The preliminary qualification that the candidate must review and determine if their background, education, and experience will be accepted by the application reviewer is that of meeting the Qualified Health Care Professional Mandate (QHCPM).  The candidate must qualify within the QHCPM, that the candidate’s training, profession, or current work responsibilities and essential functions are specific to the care, treatment, and or rehabilitation of persons with disabilities.  The QHCPM applies specifically to the CLCPand the CCLCP credentials.  In essence, the candidate’s background, education, training, and practice experience should be specific to the candidate’s formal academic degree.  What that means is that as assimilated, the candidate will qualify if the four areas of background, education, training, and practice experience are within the levels that we have applied to the admission process.  Neither one of those independently will qualify the candidate to sit for the exam.

The general qualifications include nurse and non-nurse candidates.  The non-nurse candidates must have at the minimum a bachelor's degree. This rule may include but is not limited to people who are formally trained in rehabilitation counseling, vocational evaluation, vocational rehabilitation counseling, direct service providers, such as physical therapists, occupational therapists, and speech-language pathologists to name a few. Nurse candidates, on the other hand, are accepted as diploma nurses or associate degree nurses. Nurses do not have to have a Bachelor's degree (BSN) to qualify to sit for the CLCP examination.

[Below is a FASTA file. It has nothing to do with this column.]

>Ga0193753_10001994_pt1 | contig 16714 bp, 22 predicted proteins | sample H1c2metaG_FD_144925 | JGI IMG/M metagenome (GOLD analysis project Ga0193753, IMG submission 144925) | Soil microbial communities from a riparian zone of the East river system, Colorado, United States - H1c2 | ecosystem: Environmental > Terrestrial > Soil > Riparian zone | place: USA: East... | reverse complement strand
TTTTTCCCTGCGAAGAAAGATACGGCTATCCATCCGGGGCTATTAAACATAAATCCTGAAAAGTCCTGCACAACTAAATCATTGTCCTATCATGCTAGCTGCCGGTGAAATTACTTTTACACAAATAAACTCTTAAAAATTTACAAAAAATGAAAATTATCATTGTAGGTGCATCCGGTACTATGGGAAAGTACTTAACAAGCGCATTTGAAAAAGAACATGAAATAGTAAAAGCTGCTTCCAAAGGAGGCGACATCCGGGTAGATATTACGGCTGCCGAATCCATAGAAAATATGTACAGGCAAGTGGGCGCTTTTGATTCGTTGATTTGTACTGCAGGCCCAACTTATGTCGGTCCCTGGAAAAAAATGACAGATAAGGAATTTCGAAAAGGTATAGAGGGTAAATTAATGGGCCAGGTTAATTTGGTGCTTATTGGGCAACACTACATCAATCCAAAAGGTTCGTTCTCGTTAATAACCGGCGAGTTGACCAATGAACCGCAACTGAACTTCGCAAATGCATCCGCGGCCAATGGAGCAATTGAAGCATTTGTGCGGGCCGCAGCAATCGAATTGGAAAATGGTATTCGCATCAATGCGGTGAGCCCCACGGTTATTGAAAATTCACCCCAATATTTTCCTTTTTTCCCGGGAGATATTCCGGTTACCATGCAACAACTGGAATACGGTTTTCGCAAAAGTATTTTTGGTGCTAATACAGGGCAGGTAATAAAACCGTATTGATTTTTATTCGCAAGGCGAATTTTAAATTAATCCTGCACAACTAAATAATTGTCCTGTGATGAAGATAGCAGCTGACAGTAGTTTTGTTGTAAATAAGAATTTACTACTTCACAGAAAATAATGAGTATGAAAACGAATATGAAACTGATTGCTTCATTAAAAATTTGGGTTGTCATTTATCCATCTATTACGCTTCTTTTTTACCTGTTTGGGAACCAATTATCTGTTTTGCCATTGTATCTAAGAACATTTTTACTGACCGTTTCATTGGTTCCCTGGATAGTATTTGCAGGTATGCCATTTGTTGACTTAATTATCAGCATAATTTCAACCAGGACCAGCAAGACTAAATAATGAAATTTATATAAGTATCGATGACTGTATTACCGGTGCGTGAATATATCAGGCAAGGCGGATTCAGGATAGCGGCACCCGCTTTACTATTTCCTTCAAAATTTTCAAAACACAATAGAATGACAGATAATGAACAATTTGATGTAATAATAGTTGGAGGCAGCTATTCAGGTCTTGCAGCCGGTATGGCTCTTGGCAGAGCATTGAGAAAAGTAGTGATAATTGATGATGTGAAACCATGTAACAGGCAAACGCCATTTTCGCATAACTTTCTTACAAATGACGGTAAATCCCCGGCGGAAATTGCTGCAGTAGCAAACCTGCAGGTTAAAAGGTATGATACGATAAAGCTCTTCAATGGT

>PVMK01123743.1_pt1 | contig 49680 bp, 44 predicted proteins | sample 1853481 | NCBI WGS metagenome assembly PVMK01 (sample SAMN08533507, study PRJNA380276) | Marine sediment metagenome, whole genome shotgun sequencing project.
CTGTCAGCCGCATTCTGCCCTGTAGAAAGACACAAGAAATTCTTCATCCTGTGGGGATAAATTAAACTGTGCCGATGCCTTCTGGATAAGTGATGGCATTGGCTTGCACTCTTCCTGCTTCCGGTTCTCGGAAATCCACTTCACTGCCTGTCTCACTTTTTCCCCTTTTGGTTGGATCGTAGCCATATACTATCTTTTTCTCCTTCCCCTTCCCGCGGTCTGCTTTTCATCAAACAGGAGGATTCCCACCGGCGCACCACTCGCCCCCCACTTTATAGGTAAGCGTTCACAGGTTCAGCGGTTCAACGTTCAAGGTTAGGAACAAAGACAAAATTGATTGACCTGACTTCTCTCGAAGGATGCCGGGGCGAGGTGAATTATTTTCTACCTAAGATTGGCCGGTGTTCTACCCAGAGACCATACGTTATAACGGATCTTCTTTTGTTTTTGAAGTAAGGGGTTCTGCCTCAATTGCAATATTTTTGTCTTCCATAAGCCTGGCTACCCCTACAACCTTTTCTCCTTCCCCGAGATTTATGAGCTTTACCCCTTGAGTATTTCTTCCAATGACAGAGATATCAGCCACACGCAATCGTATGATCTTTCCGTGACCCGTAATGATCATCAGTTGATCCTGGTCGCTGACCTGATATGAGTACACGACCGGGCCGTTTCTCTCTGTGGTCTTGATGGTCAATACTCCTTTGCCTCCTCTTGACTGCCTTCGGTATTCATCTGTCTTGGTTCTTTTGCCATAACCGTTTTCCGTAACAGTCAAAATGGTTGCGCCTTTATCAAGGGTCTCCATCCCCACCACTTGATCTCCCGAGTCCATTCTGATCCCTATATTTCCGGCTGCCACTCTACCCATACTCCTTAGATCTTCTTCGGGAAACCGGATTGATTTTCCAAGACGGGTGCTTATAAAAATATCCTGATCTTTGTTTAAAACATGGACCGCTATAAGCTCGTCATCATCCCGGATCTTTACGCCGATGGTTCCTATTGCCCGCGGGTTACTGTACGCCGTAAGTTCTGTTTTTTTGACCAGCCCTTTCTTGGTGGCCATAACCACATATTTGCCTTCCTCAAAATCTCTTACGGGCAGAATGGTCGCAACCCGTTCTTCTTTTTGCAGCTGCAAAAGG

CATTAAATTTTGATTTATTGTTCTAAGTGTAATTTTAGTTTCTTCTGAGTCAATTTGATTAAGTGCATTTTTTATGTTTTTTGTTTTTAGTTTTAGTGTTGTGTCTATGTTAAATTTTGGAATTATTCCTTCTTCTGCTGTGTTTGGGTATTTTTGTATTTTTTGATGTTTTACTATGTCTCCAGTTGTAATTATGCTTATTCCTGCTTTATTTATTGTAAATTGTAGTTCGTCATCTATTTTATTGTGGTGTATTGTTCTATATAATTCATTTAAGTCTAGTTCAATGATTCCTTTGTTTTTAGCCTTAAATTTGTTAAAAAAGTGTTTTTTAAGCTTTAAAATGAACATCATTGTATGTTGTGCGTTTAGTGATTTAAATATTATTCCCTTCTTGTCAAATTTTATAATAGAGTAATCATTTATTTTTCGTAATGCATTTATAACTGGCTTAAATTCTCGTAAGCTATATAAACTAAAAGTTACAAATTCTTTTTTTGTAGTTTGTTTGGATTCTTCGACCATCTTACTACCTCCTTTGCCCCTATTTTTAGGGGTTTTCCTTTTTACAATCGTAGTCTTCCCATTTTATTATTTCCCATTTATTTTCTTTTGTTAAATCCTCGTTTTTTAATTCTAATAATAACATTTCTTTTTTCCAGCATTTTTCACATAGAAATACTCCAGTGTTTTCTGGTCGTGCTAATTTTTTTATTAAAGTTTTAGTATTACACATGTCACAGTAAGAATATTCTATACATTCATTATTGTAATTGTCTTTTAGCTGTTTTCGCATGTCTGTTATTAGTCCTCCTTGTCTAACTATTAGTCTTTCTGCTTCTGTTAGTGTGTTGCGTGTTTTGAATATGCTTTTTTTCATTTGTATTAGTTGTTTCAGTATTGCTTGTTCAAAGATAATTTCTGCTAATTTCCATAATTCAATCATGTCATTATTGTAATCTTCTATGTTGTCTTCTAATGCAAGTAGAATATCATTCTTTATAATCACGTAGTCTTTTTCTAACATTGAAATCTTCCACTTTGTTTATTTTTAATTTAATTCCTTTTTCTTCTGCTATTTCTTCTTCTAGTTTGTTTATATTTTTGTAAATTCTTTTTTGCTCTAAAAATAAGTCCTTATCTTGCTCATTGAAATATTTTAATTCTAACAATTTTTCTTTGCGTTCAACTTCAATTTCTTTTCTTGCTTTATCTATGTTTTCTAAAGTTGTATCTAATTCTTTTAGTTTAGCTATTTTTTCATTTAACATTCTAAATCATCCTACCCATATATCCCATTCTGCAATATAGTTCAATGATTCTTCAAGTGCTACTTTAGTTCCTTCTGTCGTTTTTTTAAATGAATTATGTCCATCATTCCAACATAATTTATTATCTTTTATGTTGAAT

The one common denominator of all candidates who go through the CLCP/CCLCP certification process under the ICHCC is their attendance/participation in the 120-hour training program.  The ICHCC has preapproved four 120-hour training programs that can be accessed through the ICHCC website.  The candidates who investigate the 120-hour training program must understand that regardless of the level of academic degree achievement (i.e., M.D., D.O., or D.C.), or whether their career has been involved in writing life care plans for a significant period, or their professional title may be as a Director of Life Care Planning within a company, they are still responsible for attending one of the ICHCC’s preapproved 120-hour training program.  

Once we receive the candidate’s application, the candidate must have worked in a health care setting for at least 3 years out of the past 5-year period.  What this means is that from the time we receive the candidate’s application, 5 years before the ICHCCreceives the application, the candidate must have at least 3 years of full-time work in the health care field.